Yahoo and Cisco are to submit their e-mail authentication specification, DomainKeys Identified Mail (DKIM), to the Internet Engineering Task Force (IETF) to be considered as an industry standard.
Discussions on DKIM will begin at the IETF meeting in Paris scheduled to run between 31 July and 5 August.
DKIM combines Yahoo's DomainKeys and Cisco's Internet Identified Mail, two e-mail authentication technologies developed separately, which the companies announced in June they would combine with the intention of licensing the resulting specification royalty-free throughout the industry.
DKIM is designed to give e-mail providers a mechanism to verify the origin of e-mail messages and thus combat spoofing. Spammers use spoofing to change an e-mail message's header information to deceive recipients into believing the message was sent by a known and trusted personal acquaintance or a legitimate business, such as a bank or an online store.
Very often, spammers' ultimate goal with spoofing is to trick recipients into revealing confidential information, such as social security numbers, bank account information and passwords, in scams often referred to as "phishing."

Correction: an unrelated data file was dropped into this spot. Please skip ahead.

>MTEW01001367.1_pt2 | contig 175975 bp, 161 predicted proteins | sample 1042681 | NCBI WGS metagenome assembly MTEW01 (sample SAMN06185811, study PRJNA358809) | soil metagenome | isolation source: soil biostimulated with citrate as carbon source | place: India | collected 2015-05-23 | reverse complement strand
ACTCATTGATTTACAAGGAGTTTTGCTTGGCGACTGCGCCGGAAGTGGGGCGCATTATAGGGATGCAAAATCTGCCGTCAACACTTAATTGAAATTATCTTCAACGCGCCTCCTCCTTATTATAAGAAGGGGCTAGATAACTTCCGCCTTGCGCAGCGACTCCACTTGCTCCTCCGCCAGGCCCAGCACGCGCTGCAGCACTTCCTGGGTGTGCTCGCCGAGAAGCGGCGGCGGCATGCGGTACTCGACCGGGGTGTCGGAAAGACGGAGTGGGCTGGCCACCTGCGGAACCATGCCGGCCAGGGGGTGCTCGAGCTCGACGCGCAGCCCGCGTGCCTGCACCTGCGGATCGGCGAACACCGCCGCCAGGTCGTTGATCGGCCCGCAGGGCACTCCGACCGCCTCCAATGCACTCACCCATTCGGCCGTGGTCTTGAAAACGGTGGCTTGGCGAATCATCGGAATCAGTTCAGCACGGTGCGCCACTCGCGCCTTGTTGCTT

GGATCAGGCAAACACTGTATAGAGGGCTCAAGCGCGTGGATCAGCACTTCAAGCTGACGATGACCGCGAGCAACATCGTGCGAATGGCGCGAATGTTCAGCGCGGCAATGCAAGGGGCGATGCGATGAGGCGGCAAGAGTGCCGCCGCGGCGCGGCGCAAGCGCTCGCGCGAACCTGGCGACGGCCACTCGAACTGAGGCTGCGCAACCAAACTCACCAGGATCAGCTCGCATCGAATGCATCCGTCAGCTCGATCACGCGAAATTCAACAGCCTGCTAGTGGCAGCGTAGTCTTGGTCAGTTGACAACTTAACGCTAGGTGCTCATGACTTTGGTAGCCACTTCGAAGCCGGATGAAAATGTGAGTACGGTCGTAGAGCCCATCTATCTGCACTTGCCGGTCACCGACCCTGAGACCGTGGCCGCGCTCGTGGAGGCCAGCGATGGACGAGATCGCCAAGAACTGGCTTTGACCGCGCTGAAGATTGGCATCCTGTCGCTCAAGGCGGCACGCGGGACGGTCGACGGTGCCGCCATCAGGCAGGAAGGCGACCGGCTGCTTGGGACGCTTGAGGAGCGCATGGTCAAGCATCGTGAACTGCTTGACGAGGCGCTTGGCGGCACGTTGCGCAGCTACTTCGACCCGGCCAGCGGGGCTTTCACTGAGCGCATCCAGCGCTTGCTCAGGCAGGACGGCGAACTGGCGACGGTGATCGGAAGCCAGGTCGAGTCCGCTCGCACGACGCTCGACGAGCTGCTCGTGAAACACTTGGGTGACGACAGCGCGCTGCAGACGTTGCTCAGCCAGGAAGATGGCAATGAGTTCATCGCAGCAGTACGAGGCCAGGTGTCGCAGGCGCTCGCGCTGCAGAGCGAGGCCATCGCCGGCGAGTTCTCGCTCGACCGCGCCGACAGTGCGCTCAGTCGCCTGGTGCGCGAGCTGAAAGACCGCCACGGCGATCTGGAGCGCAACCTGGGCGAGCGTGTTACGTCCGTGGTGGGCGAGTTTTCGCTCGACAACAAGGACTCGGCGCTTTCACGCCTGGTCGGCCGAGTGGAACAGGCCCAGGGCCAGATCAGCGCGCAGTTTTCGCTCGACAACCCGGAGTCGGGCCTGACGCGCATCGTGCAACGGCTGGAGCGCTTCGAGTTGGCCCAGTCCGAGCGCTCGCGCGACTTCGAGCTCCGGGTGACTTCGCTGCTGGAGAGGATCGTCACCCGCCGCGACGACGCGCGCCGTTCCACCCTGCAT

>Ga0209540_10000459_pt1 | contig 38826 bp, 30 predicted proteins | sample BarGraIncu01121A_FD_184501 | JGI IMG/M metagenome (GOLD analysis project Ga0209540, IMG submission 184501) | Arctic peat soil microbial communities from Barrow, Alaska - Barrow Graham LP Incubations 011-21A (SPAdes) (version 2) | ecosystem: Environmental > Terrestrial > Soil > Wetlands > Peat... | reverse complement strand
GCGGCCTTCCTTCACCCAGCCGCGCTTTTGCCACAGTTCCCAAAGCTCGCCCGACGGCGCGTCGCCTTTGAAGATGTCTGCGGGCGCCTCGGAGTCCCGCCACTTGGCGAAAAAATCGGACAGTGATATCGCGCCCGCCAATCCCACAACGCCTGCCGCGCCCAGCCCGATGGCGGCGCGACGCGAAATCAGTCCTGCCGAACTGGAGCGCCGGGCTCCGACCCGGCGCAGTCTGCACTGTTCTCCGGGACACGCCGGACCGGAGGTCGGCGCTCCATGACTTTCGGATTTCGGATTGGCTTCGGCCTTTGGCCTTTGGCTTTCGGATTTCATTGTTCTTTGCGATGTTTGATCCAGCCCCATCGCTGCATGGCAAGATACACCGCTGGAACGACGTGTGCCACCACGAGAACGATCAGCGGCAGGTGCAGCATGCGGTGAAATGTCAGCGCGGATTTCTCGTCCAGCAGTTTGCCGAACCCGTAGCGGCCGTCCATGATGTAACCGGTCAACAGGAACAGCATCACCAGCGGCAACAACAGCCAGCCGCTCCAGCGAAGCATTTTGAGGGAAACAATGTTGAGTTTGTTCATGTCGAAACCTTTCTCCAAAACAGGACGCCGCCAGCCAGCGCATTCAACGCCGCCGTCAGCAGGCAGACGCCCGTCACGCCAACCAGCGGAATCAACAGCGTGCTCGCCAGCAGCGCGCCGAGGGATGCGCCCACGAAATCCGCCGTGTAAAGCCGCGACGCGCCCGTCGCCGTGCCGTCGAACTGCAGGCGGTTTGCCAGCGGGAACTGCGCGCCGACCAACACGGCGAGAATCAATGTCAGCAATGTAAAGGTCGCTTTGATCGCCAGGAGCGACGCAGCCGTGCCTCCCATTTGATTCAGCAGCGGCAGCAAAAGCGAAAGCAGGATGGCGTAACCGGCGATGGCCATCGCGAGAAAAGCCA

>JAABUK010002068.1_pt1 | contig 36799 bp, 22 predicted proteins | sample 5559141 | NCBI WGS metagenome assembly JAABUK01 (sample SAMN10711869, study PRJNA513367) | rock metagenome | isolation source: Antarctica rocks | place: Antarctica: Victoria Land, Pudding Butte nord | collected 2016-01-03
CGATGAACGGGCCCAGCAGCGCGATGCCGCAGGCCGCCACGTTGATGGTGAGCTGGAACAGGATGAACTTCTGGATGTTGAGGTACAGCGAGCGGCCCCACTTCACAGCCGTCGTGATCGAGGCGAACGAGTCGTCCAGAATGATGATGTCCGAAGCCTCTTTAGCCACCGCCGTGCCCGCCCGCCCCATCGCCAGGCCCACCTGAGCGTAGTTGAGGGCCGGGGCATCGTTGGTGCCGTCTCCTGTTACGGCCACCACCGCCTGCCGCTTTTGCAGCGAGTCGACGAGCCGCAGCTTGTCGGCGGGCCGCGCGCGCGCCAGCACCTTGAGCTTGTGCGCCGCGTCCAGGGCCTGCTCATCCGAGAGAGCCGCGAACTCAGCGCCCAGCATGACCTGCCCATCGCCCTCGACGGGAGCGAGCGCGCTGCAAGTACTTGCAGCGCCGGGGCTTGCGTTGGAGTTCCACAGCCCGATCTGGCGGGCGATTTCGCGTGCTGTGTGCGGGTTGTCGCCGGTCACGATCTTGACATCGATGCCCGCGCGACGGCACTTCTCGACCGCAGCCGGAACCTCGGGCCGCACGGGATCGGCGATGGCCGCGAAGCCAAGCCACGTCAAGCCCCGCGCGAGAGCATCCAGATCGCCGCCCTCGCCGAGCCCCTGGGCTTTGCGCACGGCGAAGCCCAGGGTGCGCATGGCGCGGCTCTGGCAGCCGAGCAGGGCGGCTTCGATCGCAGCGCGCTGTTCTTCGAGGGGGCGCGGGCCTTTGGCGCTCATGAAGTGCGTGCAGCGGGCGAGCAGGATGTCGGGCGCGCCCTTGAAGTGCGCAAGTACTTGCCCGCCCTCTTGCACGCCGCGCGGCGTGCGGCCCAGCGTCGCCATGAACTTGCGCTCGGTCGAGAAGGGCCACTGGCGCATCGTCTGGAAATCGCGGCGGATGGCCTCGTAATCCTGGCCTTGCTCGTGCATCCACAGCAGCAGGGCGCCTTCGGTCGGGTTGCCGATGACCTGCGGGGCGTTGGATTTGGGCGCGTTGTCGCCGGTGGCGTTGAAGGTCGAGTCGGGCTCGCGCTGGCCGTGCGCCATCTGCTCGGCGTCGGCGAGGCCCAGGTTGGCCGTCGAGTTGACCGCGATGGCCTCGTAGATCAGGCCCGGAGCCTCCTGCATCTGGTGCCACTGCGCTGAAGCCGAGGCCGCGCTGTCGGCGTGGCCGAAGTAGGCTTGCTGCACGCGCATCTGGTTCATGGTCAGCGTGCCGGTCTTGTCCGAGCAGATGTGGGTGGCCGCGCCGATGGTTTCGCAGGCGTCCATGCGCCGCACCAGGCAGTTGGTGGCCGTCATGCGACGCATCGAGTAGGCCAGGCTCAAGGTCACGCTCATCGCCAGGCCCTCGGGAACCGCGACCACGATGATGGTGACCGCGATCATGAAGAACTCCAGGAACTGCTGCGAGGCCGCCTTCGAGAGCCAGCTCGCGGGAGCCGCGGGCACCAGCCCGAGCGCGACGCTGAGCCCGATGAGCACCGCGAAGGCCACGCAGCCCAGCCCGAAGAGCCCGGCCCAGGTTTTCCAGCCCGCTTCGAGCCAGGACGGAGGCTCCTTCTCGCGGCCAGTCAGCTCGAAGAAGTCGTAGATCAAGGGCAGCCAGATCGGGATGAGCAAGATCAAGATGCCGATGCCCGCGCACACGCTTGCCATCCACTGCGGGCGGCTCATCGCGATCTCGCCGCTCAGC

Yahoo and Cisco are designing DKIM to be as compatible as possible with DomainKeys, so that migration to DKIM will be smooth for organizations that have already implemented DomainKeys, said Jim Fenton, a Distinguished Engineer at Cisco.
"We have made a real effort to preserve the investment in infrastructure that people who have implemented DomainKeys have made," Fenton said.
Cisco announced its Internet Identified Mail specification in June of last year, but it's unpublished, so there have been only three prototype implementations made: an internal one at Cisco and two external ones, Fenton said.
The companies decided to combine their cryptographic technologies because they found them to be very similar and "we didn't feel we needed to have two technologies that did the same thing," Fenton said.
DomainKeys has been more widely tested and adopted, and Yahoo receives about 350 million e-mail messages signed with it every day, said Miles Libbey, Yahoo's anti-spam product manager.
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